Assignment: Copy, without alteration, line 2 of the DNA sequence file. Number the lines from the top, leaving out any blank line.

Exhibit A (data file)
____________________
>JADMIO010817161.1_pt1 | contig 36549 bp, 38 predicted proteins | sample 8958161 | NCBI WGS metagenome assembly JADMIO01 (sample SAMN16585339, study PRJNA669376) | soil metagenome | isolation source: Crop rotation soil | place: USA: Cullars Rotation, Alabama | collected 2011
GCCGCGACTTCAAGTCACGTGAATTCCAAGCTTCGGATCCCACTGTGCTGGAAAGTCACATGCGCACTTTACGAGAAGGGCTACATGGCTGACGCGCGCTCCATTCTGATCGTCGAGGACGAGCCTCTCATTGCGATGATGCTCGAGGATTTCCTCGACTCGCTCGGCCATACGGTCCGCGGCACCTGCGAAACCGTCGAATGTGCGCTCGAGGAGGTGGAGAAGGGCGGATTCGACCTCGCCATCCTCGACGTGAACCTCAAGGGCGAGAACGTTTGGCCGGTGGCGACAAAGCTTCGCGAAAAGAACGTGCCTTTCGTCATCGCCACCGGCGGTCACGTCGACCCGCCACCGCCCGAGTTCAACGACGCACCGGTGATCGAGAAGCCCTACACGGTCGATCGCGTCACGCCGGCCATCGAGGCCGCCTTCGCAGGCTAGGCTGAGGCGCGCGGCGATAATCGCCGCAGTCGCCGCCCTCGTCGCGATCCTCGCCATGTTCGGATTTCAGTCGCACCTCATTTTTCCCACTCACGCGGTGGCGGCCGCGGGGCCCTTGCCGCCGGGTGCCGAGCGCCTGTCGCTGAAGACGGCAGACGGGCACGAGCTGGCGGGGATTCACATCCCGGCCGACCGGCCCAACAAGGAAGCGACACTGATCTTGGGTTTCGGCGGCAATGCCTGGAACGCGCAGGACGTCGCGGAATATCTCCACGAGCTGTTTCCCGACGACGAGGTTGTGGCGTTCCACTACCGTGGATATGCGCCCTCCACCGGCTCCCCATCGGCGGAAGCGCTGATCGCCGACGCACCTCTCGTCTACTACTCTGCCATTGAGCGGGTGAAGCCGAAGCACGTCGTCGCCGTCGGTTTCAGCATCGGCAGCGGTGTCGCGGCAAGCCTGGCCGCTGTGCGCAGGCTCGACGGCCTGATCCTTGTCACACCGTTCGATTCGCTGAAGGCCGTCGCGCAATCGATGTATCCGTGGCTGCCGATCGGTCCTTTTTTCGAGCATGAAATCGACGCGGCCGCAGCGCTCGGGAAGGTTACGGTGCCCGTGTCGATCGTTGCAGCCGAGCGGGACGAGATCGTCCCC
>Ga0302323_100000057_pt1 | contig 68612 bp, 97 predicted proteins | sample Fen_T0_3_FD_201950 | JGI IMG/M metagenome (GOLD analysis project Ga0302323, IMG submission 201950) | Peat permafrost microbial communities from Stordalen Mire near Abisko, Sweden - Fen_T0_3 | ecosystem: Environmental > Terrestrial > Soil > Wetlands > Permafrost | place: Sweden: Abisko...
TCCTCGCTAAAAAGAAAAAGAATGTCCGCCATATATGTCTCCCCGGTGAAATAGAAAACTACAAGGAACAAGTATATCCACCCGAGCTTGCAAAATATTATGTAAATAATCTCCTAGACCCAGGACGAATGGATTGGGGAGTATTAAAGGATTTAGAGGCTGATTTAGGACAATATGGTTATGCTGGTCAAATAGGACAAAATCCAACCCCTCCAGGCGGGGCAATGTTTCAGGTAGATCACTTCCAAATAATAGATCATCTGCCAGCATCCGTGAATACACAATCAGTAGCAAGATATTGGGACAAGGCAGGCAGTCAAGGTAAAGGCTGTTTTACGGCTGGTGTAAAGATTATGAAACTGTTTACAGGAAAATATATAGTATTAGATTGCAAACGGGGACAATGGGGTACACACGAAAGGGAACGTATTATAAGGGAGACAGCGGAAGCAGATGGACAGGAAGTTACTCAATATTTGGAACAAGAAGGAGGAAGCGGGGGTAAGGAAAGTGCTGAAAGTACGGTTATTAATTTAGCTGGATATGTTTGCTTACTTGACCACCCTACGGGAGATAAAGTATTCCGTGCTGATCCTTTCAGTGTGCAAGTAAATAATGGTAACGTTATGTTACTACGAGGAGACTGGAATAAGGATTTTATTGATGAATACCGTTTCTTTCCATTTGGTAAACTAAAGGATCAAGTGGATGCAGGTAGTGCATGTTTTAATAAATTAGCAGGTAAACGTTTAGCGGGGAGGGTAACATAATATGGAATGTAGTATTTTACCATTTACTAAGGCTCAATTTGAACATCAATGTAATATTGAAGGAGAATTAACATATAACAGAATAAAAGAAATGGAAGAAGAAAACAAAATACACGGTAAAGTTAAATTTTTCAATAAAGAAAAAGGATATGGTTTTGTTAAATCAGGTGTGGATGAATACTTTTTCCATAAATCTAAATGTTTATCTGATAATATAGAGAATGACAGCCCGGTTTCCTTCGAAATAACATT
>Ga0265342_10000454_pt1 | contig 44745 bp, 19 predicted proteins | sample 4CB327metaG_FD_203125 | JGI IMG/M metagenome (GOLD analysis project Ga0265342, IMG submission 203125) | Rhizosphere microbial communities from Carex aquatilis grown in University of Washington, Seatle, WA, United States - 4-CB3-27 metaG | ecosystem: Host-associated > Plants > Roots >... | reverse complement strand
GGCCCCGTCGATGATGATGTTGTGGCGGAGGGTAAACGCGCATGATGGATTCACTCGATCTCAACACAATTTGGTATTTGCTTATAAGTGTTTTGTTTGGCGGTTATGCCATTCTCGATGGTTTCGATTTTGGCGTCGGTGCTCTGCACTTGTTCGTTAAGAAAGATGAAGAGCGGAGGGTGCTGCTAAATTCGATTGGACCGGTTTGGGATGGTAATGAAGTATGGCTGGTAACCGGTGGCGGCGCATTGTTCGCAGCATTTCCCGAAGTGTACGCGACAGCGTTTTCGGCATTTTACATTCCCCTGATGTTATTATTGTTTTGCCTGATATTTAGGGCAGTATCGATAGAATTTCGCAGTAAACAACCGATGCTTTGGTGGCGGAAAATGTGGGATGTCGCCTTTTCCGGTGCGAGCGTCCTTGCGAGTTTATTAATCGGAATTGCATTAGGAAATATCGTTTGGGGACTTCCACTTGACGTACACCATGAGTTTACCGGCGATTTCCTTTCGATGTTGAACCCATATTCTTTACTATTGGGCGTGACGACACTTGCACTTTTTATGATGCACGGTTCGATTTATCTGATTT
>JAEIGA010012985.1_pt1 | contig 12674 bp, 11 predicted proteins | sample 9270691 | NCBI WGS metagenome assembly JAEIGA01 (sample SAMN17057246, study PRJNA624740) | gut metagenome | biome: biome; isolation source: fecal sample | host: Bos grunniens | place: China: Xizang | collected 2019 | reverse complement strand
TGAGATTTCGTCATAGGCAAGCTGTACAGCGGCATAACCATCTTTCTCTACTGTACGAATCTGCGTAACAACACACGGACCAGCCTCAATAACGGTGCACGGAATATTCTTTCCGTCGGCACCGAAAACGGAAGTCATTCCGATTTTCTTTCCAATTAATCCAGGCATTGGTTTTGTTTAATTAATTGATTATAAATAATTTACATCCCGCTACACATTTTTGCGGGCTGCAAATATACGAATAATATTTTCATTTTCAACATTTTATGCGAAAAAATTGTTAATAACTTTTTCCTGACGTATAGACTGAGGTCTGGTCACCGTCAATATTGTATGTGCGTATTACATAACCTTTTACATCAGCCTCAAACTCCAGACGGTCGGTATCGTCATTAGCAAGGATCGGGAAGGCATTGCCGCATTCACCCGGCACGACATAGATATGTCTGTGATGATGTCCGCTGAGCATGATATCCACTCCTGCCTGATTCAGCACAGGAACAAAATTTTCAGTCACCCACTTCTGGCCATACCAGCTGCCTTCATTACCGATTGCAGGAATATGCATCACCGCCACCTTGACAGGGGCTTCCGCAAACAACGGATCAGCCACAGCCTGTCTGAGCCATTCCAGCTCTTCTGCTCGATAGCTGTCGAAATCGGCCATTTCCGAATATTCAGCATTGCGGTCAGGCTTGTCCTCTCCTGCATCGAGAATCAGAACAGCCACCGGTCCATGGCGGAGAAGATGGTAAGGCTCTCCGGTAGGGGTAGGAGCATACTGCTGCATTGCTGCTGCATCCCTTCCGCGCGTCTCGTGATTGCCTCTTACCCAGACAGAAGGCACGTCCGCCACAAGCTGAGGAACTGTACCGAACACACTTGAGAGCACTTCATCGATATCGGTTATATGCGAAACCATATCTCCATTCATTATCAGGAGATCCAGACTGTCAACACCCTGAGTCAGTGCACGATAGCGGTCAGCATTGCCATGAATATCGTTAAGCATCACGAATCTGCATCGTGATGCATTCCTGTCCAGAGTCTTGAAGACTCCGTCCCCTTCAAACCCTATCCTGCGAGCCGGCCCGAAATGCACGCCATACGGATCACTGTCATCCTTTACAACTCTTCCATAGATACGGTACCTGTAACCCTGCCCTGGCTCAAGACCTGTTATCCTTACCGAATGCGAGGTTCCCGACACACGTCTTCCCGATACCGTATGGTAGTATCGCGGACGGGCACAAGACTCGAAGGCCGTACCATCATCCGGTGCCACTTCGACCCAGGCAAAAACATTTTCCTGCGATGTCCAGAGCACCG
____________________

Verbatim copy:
GCCGCGACTTCAAGTCACGTGAATTCCAAGCTTCGGATCCCACTGTGCTGGAAAGTCACATGCGCACTTTACGAGAAGGGCTACATGGCTGACGCGCGCTCCATTCTGATCGTCGAGGACGAGCCTCTCATTGCGATGATGCTCGAGGATTTCCTCGACTCGCTCGGCCATACGGTCCGCGGCACCTGCGAAACCGTCGAATGTGCGCTCGAGGAGGTGGAGAAGGGCGGATTCGACCTCGCCATCCTCGACGTGAACCTCAAGGGCGAGAACGTTTGGCCGGTGGCGACAAAGCTTCGCGAAAAGAACGTGCCTTTCGTCATCGCCACCGGCGGTCACGTCGACCCGCCACCGCCCGAGTTCAACGACGCACCGGTGATCGAGAAGCCCTACACGGTCGATCGCGTCACGCCGGCCATCGAGGCCGCCTTCGCAGGCTAGGCTGAGGCGCGCGGCGATAATCGCCGCAGTCGCCGCCCTCGTCGCGATCCTCGCCATGTTCGGATTTCAGTCGCACCTCATTTTTCCCACTCACGCGGTGGCGGCCGCGGGGCCCTTGCCGCCGGGTGCCGAGCGCCTGTCGCTGAAGACGGCAGACGGGCACGAGCTGGCGGGGATTCACATCCCGGCCGACCGGCCCAACAAGGAAGCGACACTGATCTTGGGTTTCGGCGGCAATGCCTGGAACGCGCAGGACGTCGCGGAATATCTCCACGAGCTGTTTCCCGACGACGAGGTTGTGGCGTTCCACTACCGTGGATATGCGCCCTCCACCGGCTCCCCATCGGCGGAAGCGCTGATCGCCGACGCACCTCTCGTCTACTACTCTGCCATTGAGCGGGTGAAGCCGAAGCACGTCGTCGCCGTCGGTTTCAGCATCGGCAGCGGTGTCGCGGCAAGCCTGGCCGCTGTGCGCAGGCTCGACGGCCTGATCCTTGTCACACCGTTCGATTCGCTGAAGGCCGTCGCGCAATCGATGTATCCGTGGCTGCCGATCGGTCCTTTTTTCGAGCATGAAATCGACGCGGCCGCAGCGCTCGGGAAGGTTACGGTGCCCGTGTCGATCGTTGCAGCCGAGCGGGACGAGATCGTCCCC